He explained that almost all breast cancers are different, but in the past, they thought there was only one type of breast cancer. “Now we know that as humans, everybody is completely different, and they have a different genetic background. The same thing happens with tumors, now they are divided into about ten different groups, and they have been shown to be different.”
In simple words, it is important to know and remember that no two breast cancer patients—or their tumors—are alike. The good news in this field is that in the last twenty years the life expectancy has almost doubled. He says it is thanks to better treatment, especially for metastatic disease. “The chance of a cure has significantly increased especially because of an earlier diagnosis. Again, there’s a direct correlation between the earlier the diagnosis, the better the outcome,” he said.
On chemotherapy, Dr. Restrepo says that oncologists use Oncotype DX that can help determine if a patient will benefit or not from chemotherapy.
What can we do as a community to help those affected by breast cancer? “One of the most complicated problems in our community is the very high number of uninsured patients. And one of the problems with the technological advances in medicine is that the cost is increasing. So, it’s very complicated when you have a lot of things that can be done, but the resources are not there for patients to afford those treatments.”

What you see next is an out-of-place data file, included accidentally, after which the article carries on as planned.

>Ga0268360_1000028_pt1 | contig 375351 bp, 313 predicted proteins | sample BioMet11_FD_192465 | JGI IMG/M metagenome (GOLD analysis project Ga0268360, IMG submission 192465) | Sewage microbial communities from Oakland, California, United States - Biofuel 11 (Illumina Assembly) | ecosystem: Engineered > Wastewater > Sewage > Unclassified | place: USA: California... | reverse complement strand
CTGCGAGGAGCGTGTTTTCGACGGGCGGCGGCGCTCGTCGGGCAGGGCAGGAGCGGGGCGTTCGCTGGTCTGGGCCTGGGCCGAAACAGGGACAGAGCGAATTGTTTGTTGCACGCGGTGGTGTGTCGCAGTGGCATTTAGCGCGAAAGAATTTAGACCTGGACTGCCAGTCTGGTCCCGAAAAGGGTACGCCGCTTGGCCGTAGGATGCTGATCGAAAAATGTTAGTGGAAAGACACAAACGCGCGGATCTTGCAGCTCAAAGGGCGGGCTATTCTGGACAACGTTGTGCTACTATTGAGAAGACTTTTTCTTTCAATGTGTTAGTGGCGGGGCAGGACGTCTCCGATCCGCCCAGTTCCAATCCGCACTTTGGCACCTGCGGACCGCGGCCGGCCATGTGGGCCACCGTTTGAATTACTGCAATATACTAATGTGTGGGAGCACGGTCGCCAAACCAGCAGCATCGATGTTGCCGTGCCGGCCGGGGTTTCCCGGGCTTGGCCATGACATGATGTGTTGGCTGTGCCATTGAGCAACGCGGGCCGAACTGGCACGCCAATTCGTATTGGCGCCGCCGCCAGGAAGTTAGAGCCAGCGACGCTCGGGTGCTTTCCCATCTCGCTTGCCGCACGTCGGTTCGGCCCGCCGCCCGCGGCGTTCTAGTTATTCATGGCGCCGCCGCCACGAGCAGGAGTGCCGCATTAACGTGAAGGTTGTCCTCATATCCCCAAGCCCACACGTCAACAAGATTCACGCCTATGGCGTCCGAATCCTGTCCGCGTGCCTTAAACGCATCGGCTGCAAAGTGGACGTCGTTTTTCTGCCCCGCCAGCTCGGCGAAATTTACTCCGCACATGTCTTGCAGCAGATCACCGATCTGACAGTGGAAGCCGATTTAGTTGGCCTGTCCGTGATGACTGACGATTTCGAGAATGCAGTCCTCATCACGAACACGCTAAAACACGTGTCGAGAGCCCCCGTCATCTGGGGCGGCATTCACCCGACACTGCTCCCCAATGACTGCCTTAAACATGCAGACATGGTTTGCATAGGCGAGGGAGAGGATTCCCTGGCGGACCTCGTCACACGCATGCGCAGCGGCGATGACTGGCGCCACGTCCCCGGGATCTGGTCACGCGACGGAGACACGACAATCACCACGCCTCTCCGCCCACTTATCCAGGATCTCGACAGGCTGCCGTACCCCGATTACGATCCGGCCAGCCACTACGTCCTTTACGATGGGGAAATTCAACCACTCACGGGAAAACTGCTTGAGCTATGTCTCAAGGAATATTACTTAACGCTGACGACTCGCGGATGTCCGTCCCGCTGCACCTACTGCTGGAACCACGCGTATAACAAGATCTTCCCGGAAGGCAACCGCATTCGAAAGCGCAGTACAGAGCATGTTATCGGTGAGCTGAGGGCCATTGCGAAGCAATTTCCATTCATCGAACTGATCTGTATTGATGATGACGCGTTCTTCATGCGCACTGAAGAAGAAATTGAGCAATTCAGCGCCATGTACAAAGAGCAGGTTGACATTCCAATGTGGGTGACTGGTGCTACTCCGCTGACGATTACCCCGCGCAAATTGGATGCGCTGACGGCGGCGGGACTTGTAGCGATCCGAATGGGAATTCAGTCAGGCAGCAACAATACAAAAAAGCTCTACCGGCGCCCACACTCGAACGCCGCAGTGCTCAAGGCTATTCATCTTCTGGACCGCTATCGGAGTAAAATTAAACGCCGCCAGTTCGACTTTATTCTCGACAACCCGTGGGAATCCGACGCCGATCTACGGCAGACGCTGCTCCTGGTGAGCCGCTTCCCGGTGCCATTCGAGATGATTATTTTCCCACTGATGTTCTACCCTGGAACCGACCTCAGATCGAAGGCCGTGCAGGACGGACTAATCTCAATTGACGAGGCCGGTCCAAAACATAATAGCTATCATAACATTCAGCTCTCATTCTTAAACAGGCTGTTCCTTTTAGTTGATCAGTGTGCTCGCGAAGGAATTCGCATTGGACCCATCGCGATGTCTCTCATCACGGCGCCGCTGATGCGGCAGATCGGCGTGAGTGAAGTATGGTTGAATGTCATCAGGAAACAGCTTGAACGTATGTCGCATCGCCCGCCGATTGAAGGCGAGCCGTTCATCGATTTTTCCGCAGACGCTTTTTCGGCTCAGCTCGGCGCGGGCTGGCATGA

“We see that in young patients, they have a higher incidence of being uninsured, and especially the patients that are older than 65 who have Medicare coverage. So, it’s a very complex problem, but there are things that we can do and that’s why we do this event of awareness and fundraising to help patients with socio-economic problems.”
11th Annual BreastCancer Awareness Walk, Run, & Ride
- Date: Oct 6, 2018
- Time: 7:30 AM – 1:00 PM
- This event includes:
- 20, 40, or 60-mile Bicycle Ride, Grand Fondo (100k)
- 5k-Run; Timed Event
- 2.5k Walk
- Private and Public Business/Service Representatives to help educate our community
- Community Celebration, including activities, music, food, and refreshments.
- During the previous ten years Cancer Survivors, who qualify for financial assistance, have received over $150,000 in support of personal/family living expenses. In addition, over $250,000 has helped our Rio Grande Valley community through financial support of Comfort House Services, Inc.; Pink Positive Breast Cancer Foundation; and Infinite Love Foundation. For information call 956-454-1168.
Dr. Alvaro Restrepo – Bio
Dr. Restrepo received a medical degree from Instituto de Ciencias de la Salud, in Medellin, Antioquia, in 1987. He completed an internship and residency in 1993 at the University of Miami Hospital and Clinics, in Miami, Florida. In 1997, Dr. Restrepo completed a fellowship in hematology/oncology at the same University of Miami Hospital and Clinics.
Accolades & Memberships
Dr. Restrepo received the Biopsychosocial Research Program, see Grand Award in 1997; Best Fellow of the Year Ortho Biotec Award in 1997; Certificate of Recognition for the Amegan Oncology Fellowship, 1996-1997; and was elected Fellow of the Year, 1995-1996 at Jackson Memorial Hospital. He is a member of the American Medical Association.